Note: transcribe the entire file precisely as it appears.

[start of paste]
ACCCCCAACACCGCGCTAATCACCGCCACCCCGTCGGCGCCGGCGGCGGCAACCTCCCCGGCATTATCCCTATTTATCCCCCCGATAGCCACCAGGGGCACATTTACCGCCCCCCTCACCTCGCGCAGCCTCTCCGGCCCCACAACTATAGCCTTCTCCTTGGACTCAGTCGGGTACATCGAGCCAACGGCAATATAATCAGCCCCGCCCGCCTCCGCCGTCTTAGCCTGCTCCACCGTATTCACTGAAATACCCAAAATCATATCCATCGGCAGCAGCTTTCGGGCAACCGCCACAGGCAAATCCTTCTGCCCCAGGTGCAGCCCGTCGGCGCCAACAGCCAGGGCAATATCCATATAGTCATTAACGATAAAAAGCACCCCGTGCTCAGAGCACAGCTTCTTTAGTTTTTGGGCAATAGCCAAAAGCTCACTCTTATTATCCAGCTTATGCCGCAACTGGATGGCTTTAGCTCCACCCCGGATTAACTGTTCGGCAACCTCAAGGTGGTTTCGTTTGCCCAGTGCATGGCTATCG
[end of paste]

ACCCCCAACACCGCGCTAATCACCGCCACCCCGTCGGCGCCGGCGGCGGCAACCTCCCCGGCATTATCCCTATTTATCCCCCCGATAGCCACCAGGGGCACATTTACCGCCCCCCTCACCTCGCGCAGCCTCTCCGGCCCCACAACTATAGCCTTCTCCTTGGACTCAGTCGGGTACATCGAGCCAACGGCAATATAATCAGCCCCGCCCGCCTCCGCCGTCTTAGCCTGCTCCACCGTATTCACTGAAATACCCAAAATCATATCCATCGGCAGCAGCTTTCGGGCAACCGCCACAGGCAAATCCTTCTGCCCCAGGTGCAGCCCGTCGGCGCCAACAGCCAGGGCAATATCCATATAGTCATTAACGATAAAAAGCACCCCGTGCTCAGAGCACAGCTTCTTTAGTTTTTGGGCAATAGCCAAAAGCTCACTCTTATTATCCAGCTTATGCCGCAACTGGATGGCTTTAGCTCCACCCCGGATTAACTGTTCGGCAACCTCAAGGTGGTTTCGTTTGCCCAGTGCATGGCTATCG